studying the deepest picture of the Universe, taken by the Hubble
Space Telescope, have been left with a big poser: where are all the
Buried in the image are objects that shone not
long after the Big Bang
The Ultra Deep Field is a view of one patch of sky built from 800
The picture shows faint galaxies whose stars were shining just a
few hundred million years after the Big Bang.
But the image's revelation that fewer stars than expected were
being born at this time brings into question current ideas on cosmic
based on the Ultra Deep Field are very intriguing and quite a
puzzle," says Dr Andrew Bunker, of Exeter University, UK, who led a
team studying the new data.
"They're certainly not what I expected, nor what most of the
theorists in astrophysics expected."
He is now urging the US space agency (Nasa) to proceed with a
servicing mission to upgrade the orbital telescope so it can solve
A 'fried' Universe
At issue is the timing of key events in the earliest stages of
Scientists believe the super-hot conditions that existed after
the Big Bang eventually cooled sufficiently to allow protons,
neutrons and electrons to form neutral atoms of hydrogen and helium.
also saw the cosmos plunge into darkness - the stars that could
provide the light had yet to ignite.
HUBBLE'S ULTRA DEEP FIELD
It is centred on the constellation Fornax,
next to the constellation Orion
The image contains an estimated 10,000
It was taken using the ACS and Nicmos
Hubble needed 400 orbits to build the Ultra
Deep Field observation
Total time amounted to 11.3 days of continuous
The most distant light was detected at a rate
of 1 photon per minute
When they did, from infalling clouds of hydrogen and helium, the
"dark ages" gave way to what has been dubbed the "cosmic
What is more, these hot, young stars produced intense ultraviolet
radiation which "fried" the gas in the Universe - to produce the
diffuse intergalactic plasma detectable today.
But the Hubble Ultra Deep Field presents a problem for this
When Bunker and colleagues measured the rate of star formation in
the image's earliest galaxies, they found it was insufficient to
create the levels of radiation needed to produce the intergalactic
"There is not
enough activity to explain the re-ionisation of the Universe," Dr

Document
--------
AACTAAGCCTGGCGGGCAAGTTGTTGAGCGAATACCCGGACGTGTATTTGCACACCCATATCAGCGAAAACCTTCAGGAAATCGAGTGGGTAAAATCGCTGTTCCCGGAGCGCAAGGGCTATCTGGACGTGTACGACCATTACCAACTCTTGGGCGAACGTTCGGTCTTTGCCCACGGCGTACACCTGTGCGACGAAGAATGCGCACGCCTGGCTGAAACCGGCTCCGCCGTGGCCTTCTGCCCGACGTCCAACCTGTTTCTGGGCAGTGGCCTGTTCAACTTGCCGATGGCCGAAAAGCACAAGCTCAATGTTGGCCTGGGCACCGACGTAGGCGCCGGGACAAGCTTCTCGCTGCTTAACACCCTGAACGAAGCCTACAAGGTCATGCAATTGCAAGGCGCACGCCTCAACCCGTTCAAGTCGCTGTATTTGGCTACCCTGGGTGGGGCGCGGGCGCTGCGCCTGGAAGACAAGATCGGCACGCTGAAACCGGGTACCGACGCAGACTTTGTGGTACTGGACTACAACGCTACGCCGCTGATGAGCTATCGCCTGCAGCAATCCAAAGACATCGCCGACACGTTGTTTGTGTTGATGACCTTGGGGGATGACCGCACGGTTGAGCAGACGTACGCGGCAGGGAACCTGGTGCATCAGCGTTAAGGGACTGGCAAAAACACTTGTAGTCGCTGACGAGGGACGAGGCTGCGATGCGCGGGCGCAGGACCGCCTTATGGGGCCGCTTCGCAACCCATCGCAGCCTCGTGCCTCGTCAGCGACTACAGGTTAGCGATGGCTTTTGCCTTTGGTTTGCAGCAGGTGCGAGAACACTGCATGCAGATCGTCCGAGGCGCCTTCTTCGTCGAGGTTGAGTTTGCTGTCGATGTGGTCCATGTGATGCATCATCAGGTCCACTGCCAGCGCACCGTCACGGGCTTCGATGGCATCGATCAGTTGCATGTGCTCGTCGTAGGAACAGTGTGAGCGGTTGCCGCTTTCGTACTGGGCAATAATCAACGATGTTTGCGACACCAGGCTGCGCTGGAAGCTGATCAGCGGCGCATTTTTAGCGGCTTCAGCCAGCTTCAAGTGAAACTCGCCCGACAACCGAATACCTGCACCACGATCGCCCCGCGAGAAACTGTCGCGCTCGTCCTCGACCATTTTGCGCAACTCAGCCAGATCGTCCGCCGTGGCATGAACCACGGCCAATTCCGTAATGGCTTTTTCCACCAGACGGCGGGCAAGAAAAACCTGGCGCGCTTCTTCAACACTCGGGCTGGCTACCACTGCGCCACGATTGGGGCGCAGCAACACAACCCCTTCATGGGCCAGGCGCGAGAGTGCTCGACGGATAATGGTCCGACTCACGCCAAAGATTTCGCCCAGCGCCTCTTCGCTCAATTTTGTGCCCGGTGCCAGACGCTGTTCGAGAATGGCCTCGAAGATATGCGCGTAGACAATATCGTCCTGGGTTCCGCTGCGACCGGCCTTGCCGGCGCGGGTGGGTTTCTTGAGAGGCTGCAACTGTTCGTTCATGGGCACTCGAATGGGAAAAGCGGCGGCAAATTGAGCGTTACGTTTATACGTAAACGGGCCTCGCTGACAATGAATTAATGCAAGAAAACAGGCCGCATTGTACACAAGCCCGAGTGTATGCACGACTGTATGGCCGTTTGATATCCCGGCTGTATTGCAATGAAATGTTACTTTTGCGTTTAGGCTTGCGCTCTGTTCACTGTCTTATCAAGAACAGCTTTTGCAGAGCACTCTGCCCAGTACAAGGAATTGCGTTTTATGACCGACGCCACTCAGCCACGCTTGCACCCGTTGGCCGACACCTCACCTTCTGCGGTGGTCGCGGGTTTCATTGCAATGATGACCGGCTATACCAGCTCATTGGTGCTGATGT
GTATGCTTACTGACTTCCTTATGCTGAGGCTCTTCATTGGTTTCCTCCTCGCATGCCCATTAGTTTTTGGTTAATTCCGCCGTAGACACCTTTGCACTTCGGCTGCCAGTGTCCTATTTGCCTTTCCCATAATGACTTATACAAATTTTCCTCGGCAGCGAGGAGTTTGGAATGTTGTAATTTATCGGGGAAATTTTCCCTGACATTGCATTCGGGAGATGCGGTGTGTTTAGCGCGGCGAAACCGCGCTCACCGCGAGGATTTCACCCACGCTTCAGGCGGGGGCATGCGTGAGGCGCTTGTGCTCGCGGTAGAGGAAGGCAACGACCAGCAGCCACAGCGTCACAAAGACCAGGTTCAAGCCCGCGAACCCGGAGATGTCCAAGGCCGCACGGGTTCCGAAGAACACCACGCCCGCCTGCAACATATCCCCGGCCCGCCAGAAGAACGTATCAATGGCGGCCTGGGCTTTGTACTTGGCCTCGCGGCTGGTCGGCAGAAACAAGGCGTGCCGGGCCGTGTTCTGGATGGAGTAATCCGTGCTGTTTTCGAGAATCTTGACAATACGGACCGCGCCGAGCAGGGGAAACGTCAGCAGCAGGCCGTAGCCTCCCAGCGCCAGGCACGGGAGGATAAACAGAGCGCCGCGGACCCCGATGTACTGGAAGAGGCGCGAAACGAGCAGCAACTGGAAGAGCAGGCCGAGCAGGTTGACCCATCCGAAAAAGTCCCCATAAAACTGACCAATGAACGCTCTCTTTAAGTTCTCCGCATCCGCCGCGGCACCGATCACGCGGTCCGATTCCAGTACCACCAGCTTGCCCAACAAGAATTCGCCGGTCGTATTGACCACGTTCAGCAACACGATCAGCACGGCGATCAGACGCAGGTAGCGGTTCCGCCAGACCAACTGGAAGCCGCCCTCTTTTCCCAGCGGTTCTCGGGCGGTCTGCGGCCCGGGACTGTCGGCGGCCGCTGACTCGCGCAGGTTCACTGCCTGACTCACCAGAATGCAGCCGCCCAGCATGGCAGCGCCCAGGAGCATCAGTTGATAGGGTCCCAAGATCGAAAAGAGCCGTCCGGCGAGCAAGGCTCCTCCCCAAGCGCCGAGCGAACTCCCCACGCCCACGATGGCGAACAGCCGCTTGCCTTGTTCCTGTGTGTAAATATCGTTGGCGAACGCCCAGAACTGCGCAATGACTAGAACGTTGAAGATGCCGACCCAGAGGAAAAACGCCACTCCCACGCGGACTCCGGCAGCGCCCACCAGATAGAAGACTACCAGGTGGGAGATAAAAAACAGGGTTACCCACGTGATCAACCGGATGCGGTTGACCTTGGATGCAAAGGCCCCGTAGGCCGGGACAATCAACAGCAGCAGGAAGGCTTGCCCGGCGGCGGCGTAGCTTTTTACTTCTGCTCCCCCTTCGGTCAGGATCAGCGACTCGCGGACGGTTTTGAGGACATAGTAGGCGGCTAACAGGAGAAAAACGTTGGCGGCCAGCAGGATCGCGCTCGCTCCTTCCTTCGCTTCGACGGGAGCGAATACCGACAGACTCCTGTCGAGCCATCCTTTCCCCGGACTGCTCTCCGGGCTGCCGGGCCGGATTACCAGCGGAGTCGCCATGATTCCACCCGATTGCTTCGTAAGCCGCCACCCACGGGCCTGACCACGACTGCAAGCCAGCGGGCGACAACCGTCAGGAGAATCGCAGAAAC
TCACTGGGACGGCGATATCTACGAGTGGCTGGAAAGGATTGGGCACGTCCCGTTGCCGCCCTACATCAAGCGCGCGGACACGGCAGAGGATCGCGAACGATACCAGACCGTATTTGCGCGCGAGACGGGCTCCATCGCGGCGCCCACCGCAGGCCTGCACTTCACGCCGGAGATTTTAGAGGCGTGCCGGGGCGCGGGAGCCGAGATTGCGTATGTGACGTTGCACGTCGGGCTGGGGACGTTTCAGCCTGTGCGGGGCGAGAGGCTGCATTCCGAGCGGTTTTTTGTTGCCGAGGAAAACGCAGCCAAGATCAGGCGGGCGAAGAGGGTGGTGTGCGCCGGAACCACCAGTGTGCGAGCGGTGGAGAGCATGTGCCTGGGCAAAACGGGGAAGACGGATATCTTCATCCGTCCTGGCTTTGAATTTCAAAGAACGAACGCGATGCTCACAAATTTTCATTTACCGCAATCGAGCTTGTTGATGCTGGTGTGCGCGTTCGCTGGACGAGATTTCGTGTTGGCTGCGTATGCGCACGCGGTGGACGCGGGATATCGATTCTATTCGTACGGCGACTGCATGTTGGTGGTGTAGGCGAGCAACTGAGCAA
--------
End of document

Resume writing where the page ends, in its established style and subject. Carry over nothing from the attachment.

Bunker told the BBC. "Perhaps there was more action in terms of star
formation even earlier in the history of the Universe - that's one
"Another exciting possibility is that physics was very different
in the early Universe; our understanding of the recipe stars obey
when they form is flawed."
The Hubble data was supported by observations with the Keck
telescope in Hawaii and the Gemini telescope in Chile.
It has to be said, the Bunker assessment is not totally shared by
all groups working in this area. Four other teams investigating the
UDF data have put their own very different interpretations on what
they see in the historic image.
For example, the team headed by Dr Massimo Stiavelli, from the
Space Telescope Science Institute, in Baltimore, US, believes the
populations seen may well have been able to re-ionise the Universe,
provided the stars were bigger and possessed much fewer heavier
elements than those we see today.
But what all astronomers believe is that to solve this puzzle,
they need enhanced space-borne detectors that can better describe
the long-wavelength light seen in the most distant stars.
The Hubble telescope will get this capability if Nasa goes ahead
with a servicing mission and installs an instrument known as the
infrared WideField Camera 3.
This is by no means certain, however, and astronomers may have to
wait for the launch of Hubble's successor, the James Webb Telescope,
early in the next decade.
"For the first time, we at last have real data to address this
final frontier - but we need more observations," said Dr Richard
Ellis, of the California Institute of Technology, US, who is
passionate in his support of a mission to upgrade Hubble.